Every morning in the savannah… A gazelle wakes up and thinks…
“Today I have to run faster than the Lion, if I want to live!”
At the same time… A lion wakes up and thinks…
“Arrf! Today I have to run faster than the slowest gazelle if I want to live!”
It doesn’t matter whether you are a gazelle or a lion…
you need need to run faster every morning to survive!
The next video is Jim Clemmer talking about a model he widely uses with many audiences around our choices to respond on, or below, “the line”. Are we a Navigator, Survivor or Victim? He illustrates his model with a story about “Pity City” (pessimism)…
A ‘Pity City’ resident was quoted saying:
Gravity is a myth, the world just sucks!
The written and/or oral part is only a slight part (7%) of the whole message. We’ve already learned that the brain rules show an increased recognition when using visuals. Combine this with the way the brain is wired, and you’ll get the concept of MindMapping.
Where “Visual & Creative thinking” meets mindmapping…
The bottom line
Put down the (false) limitation where you might think you are not creative enough, and start trying! Start by using it for your own mindmaps; mindmapping is a great tool for remembering large pieces of information, but it’s the most effective when using visuals. And after a while you might even try implementing it on your presentations… 😉
A lot of the time, during management courses, the strategy is visualized as a route plan. One knows where one needs to be, and one know one is, so one creates a route towards that goal. But might we be wrong by thinking that all people leave at the same house?
The presentation was promoware for a free eBook that I discussed earlier this week… (referenc: “Prisoner’s Dilemma”)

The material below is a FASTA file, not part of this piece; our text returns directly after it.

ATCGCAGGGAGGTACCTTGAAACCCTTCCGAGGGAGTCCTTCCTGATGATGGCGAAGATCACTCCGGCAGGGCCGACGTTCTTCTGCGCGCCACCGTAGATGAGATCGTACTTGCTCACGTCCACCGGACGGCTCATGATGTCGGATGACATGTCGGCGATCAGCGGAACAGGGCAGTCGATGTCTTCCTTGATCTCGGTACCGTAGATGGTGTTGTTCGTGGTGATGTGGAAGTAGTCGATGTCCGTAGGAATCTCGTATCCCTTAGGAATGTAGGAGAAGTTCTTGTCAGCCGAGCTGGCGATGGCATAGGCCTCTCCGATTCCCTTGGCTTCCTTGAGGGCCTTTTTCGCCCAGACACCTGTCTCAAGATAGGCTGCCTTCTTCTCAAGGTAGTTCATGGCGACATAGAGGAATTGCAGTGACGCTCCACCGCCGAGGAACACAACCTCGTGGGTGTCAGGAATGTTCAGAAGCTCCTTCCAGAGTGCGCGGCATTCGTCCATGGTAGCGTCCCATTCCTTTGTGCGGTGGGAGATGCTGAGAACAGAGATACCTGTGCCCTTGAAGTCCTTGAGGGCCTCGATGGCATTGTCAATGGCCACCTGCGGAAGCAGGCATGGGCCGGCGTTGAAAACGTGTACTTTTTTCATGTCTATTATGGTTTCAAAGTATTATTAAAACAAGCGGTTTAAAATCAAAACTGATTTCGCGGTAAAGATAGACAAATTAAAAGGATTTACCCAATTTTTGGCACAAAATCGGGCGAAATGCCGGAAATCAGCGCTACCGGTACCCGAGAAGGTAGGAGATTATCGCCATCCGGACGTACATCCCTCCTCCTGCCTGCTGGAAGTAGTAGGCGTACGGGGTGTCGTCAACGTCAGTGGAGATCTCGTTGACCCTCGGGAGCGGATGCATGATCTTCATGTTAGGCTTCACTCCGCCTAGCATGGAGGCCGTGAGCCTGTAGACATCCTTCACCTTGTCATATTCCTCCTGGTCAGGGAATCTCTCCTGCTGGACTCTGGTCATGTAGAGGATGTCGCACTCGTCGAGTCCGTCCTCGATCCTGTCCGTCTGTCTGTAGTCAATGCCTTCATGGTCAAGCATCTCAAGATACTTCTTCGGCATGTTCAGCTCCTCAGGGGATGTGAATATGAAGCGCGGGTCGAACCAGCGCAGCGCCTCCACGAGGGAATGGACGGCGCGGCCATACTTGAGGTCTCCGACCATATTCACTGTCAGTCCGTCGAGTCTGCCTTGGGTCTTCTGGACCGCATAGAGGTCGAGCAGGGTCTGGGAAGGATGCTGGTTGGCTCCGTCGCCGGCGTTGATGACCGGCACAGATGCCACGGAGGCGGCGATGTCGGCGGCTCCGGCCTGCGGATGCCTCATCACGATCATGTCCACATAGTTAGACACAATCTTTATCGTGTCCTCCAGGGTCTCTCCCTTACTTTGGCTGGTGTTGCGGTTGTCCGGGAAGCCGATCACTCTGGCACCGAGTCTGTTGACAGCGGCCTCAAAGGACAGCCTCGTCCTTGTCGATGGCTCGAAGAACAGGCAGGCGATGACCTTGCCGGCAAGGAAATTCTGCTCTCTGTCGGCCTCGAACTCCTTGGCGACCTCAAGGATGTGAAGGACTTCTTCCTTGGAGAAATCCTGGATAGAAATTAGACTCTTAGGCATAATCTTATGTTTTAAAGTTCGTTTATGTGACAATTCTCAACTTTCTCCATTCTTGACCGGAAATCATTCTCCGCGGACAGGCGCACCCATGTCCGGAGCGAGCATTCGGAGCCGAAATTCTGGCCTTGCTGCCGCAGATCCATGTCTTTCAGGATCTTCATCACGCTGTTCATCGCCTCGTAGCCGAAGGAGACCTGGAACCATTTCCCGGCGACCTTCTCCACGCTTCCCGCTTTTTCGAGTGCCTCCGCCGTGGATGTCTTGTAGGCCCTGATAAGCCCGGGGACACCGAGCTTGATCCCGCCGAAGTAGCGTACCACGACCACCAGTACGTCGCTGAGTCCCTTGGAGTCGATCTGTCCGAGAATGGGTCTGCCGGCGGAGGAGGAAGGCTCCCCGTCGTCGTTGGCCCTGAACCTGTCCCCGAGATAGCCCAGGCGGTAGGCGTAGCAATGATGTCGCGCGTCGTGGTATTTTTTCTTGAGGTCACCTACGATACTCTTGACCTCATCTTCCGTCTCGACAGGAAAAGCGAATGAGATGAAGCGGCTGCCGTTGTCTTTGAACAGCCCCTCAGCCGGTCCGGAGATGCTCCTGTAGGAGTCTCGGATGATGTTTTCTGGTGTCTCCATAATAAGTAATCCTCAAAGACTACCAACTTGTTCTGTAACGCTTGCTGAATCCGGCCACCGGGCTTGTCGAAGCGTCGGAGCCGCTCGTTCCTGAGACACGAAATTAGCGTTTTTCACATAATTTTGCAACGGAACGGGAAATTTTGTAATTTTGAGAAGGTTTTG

An old addiction
How strange it may be, recently I rediscovered an old addiction; it’s a game called “Football Manager“. I bet you didn’t see that one coming! 😉 Anyways it’s all about managing a soccer team without actually playing (“touching the ball”) yourself. Just like managing people “in real life”, you have to guide the players towards their objectives (victory). It contains a lot of HR management aspects (the full employee life cycle; hire, coach, manage, fire/retire) and it’s off course combined with the soccer specific tactical aspects.
What has this to do with creativity?
Okay okay… Where it boils down to is that when one builds a team, you have to be careful which players you mix into a team selection and which tactics you apply. One of the key aspects is “creativity”; where it is the main factor to creating opportunities. Yet if you would give everyone a full creative role, then they wouldn’t follow the tactics anymore. Which would lead to a weak backbone/structure of the team, where one would concise goals against.
Creativity Loves Constraint
The next clip is Google’s Vice President of Search Products & User Experience, Marissa Mayer, talking about constraining creativity.
Description: In product development, Google’s Marissa Mayer, Vice President of Search Products & User Experience, believes that a small amount of constraint – whether in file size, pixels, or speed – fosters a lot of innovation. The lesson she shares? Too much creative freedom can make creativity unfocused. A solution with a strict set of barriers yields more concrete solutions.
In the following video, Guy Kawasaki states that a company should be make meaning. If one is set out to make meaning, one will (hopefully) make money. Yet if one is set out to make money, one will (surely) not make meaning.
Guy Kawasaki, believes that those companies who set out to make a positive change in the world are the companies that will ultimately be the most successful. He gives examples of the best way to make meaning: increase quality of life, right a wrong, and prevent the end of something good.
“It is not the strongest of the species that survives, nor the most intelligent that survives. It is the one that is the most adaptable to change.” Charles Darwin
Former HP CEO Carly Fiorina talks about leadership & capability. An interesting part in the presentations is where she makes a good point that your company’s vision should form from customer satisfaction feedback. Revenue & costs are lagging behind. They tell you how well you did on certain decisions, but they cannot guide you towards changes for the future. In comparison, it’s the customers who will be able to guide you there. They are mostly unable to tell what they want, but they sure as hell know what they do not want!
Carly Fiorina explains that leadership is about three things: capability, collaboration and character. She stresses the importance of capability, which is about asking questions and listening to answers. It is also about celebrating new ideas and taking initiative to try new things. She insists that a continuous learning process is important to strengthen an entrepreneur’s capability.